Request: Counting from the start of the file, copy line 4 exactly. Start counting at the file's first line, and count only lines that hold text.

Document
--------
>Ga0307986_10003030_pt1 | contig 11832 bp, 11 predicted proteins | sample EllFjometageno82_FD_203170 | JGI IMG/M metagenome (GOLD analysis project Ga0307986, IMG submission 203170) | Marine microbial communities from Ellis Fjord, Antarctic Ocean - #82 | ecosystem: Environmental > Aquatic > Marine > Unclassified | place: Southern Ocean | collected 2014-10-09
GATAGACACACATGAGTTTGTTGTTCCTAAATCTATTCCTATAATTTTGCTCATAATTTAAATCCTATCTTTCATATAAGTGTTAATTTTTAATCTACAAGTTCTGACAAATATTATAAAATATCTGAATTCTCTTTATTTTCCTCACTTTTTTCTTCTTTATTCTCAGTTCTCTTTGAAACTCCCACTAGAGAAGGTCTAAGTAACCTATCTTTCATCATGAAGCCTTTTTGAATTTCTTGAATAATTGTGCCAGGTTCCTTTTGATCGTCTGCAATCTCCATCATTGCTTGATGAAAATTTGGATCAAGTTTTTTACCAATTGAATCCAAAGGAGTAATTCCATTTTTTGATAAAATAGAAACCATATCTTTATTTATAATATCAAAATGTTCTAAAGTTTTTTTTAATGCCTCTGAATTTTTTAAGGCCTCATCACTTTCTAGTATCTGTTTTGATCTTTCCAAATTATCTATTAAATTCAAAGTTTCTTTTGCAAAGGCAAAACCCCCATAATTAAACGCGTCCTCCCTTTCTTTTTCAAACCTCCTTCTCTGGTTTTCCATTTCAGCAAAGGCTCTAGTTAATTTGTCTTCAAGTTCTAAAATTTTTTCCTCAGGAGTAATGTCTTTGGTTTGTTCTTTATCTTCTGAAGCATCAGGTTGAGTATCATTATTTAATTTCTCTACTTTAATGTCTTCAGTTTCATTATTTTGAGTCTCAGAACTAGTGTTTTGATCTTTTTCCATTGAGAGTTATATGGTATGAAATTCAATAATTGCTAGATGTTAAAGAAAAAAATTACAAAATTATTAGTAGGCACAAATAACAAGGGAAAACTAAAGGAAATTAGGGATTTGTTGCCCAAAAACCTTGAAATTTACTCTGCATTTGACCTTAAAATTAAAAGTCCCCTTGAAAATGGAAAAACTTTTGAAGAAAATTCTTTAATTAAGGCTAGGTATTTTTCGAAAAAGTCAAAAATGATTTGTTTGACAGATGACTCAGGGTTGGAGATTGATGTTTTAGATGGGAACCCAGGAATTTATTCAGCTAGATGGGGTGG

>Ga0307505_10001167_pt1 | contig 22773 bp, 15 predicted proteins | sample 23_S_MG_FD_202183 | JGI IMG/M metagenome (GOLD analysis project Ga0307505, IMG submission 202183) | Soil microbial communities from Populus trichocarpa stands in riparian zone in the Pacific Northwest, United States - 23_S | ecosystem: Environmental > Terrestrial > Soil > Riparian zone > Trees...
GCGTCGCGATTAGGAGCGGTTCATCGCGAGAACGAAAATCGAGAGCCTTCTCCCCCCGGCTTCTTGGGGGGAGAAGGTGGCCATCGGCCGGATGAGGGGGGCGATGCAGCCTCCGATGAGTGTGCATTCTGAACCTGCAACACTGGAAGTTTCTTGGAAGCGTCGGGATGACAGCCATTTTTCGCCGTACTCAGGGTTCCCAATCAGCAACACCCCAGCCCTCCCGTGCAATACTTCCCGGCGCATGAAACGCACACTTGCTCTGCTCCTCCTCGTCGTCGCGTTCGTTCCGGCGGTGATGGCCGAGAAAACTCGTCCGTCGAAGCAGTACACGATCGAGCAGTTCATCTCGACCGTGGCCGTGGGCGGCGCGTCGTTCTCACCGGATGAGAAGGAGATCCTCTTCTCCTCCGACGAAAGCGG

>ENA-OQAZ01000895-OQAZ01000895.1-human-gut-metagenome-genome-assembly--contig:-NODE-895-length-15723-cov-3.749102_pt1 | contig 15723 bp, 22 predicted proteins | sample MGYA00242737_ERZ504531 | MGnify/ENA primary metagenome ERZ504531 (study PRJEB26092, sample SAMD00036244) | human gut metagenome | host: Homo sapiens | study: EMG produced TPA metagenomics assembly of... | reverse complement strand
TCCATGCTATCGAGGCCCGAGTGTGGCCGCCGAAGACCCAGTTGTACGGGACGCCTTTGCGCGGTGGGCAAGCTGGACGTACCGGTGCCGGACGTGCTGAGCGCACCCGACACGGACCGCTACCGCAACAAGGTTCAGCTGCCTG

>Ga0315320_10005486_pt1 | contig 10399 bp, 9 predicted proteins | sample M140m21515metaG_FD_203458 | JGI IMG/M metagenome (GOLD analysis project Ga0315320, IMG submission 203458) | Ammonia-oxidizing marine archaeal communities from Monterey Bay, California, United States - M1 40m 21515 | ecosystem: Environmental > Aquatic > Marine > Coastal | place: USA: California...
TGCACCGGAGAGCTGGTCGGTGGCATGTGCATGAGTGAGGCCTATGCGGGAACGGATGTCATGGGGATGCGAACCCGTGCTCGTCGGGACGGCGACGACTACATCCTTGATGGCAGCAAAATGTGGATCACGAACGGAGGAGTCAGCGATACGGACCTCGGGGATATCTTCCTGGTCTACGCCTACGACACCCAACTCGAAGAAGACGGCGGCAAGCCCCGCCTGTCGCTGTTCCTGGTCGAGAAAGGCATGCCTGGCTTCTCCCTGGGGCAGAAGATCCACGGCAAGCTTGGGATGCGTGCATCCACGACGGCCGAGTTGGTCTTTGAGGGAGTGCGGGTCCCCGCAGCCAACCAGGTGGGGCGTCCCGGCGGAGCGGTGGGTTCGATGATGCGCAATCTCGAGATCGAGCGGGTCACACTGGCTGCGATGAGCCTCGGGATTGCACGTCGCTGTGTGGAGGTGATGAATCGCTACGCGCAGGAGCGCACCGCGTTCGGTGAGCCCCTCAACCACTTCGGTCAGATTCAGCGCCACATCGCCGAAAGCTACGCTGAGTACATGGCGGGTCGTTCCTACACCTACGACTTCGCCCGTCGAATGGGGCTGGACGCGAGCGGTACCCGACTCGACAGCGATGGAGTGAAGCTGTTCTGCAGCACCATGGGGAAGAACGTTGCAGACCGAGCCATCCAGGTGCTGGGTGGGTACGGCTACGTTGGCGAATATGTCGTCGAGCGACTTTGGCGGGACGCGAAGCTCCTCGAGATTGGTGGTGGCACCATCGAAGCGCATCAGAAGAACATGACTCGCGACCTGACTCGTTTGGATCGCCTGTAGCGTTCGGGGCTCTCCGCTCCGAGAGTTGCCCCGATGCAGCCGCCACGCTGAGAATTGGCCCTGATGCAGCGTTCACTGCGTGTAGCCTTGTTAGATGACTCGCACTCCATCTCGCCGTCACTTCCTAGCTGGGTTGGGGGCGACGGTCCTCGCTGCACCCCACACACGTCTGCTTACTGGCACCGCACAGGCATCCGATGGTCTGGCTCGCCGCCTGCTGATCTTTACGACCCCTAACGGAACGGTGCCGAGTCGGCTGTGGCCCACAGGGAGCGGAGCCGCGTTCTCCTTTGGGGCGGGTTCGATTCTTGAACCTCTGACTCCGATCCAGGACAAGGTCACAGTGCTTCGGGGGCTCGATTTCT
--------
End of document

GCGTCGCGATTAGGAGCGGTTCATCGCGAGAACGAAAATCGAGAGCCTTCTCCCCCCGGCTTCTTGGGGGGAGAAGGTGGCCATCGGCCGGATGAGGGGGGCGATGCAGCCTCCGATGAGTGTGCATTCTGAACCTGCAACACTGGAAGTTTCTTGGAAGCGTCGGGATGACAGCCATTTTTCGCCGTACTCAGGGTTCCCAATCAGCAACACCCCAGCCCTCCCGTGCAATACTTCCCGGCGCATGAAACGCACACTTGCTCTGCTCCTCCTCGTCGTCGCGTTCGTTCCGGCGGTGATGGCCGAGAAAACTCGTCCGTCGAAGCAGTACACGATCGAGCAGTTCATCTCGACCGTGGCCGTGGGCGGCGCGTCGTTCTCACCGGATGAGAAGGAGATCCTCTTCTCCTCCGACGAAAGCGG